A senior IDF official told Ynet the military’s preparations for the day after the disengagement are underway at full steam.
Currently, the official said they are experimenting with a system, capable of locating suspects, photographing them and transferring the picture to a control room; the system’s response includes an ability to receive open fire orders from a distance.
“In the area of the border fence, technological means and a data-collecting system will be installed, enabling us to pick-up on any threat and deal with it from a distance,” an officer told Ynetnews.
The senior officer added that immediately after the pullout only a third of all Gaza Strip troops would be relocated back into Israel, while at a later stage, more soldiers may be relocated, thereby leaving about half of the amount of soldiers who are currently there.
In a few months, the existing IDF posts, scattered throughout the Strip, in between the various settlements will be transferred into Israeli territory and become the first line of defense to prevent terrorists from penetrating into the residencies located around the Strip.
'See-shoot' system - second line of defense
This line of defense will be reinforced with a new technological system, called: “sees-shoots” that enables to examine all threats in the area from afar, without the risk of sending soldiers into the area.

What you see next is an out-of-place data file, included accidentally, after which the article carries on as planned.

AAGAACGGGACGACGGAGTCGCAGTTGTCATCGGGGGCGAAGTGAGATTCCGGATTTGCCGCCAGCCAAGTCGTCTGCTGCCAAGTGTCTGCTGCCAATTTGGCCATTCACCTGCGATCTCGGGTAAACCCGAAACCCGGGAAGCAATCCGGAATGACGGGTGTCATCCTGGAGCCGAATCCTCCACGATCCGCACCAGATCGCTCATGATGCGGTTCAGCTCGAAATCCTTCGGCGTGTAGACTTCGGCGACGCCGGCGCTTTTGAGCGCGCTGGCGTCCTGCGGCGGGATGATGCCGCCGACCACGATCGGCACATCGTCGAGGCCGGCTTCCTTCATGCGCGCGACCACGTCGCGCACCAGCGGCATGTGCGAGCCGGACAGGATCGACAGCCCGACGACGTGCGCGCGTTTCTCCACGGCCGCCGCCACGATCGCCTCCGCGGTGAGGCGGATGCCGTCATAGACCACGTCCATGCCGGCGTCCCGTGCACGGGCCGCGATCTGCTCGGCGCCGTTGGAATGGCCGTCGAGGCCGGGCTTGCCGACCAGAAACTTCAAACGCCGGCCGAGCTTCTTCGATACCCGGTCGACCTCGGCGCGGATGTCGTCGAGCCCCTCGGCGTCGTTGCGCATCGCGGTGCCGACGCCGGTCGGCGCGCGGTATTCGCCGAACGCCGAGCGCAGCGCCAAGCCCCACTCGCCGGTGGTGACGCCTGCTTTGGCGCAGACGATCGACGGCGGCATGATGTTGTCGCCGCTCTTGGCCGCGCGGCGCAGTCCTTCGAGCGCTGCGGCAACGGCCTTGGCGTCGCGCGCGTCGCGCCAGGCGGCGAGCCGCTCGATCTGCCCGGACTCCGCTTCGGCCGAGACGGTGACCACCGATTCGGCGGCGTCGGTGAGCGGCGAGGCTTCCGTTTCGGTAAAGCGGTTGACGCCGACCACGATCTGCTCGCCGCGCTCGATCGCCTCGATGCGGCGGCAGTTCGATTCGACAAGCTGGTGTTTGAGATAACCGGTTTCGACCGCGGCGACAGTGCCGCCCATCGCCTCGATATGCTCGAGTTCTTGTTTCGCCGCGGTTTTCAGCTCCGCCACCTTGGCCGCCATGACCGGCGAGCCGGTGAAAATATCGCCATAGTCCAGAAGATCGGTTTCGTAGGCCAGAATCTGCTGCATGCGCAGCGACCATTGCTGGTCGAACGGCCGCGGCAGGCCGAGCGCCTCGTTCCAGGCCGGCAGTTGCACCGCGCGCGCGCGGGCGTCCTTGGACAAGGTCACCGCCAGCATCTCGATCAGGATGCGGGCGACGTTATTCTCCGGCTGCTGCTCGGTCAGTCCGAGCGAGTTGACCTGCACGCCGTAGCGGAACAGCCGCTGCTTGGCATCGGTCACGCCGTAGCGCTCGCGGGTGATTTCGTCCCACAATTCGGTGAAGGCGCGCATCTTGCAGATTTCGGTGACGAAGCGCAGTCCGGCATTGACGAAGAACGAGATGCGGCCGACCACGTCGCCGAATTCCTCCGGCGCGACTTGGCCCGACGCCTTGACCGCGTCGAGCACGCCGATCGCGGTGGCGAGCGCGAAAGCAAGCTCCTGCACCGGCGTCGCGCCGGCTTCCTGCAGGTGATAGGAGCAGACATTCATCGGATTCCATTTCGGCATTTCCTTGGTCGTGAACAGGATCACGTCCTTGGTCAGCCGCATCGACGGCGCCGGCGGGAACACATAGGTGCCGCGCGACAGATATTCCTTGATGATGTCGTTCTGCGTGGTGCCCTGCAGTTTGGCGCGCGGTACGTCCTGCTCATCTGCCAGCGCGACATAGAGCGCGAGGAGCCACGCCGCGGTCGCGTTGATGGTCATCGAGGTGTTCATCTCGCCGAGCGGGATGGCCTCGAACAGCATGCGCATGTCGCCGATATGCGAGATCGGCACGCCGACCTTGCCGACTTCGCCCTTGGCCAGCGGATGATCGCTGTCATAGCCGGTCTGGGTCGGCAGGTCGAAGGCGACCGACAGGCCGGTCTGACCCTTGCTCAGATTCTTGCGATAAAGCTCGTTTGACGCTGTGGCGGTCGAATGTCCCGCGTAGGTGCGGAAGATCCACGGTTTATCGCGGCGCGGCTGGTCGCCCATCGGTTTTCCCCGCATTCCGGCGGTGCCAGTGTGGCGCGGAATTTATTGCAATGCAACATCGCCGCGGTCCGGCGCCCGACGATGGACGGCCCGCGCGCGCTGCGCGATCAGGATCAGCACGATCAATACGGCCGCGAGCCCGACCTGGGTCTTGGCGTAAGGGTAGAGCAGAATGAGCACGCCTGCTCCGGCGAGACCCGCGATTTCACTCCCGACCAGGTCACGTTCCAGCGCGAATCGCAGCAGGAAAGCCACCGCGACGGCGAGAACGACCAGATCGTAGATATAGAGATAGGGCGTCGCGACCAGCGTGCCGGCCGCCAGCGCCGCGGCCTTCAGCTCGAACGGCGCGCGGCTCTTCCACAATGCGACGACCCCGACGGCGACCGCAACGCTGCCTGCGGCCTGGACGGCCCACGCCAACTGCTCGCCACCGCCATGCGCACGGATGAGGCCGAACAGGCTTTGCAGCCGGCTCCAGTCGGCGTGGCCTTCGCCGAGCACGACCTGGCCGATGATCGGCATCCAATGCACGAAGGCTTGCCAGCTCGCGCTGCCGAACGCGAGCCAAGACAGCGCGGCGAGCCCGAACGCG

The picture will be transferred into a central control room, and if the man is identified as a terrorist, fire from a distance will be operated against him, on command from the control room.
“We want to allow Palestinians to live in the best way in their area, at the same time we wish to decrease the number of wounded among us,” said the senior official.
“Our preparations are based on a working assumption that we are leaving Gaza for good,” the officer explained, “while assuming that the relative quiet will be preserved. Recently, we have also been performing different maintenance procedures on the existing fence, reinforcing it. Next to it, we will station different technological means, including means that can identify tunnel-mining attempts in Palestinian territory,” he added.
“The infrastructure we’re establishing fits about 70 percent of the forces that are located there today, but some of these infrastructures will be temporary.”
We will close down the strip as late as possible
The officer said they want to shut the area down as late as possible “perhaps days or weeks before the beginning of the eviction.”
In light of the expected increased commute of tens of thousands of citizens who plan be arriving to Gush Katif, Gaza's largest settlement bloc, during Pesach and Independence Day, the officer said the military plans to limit the amount of visitors.
However, he would not specify if and when the military plans to prevent the traffic of citizens into the Gush.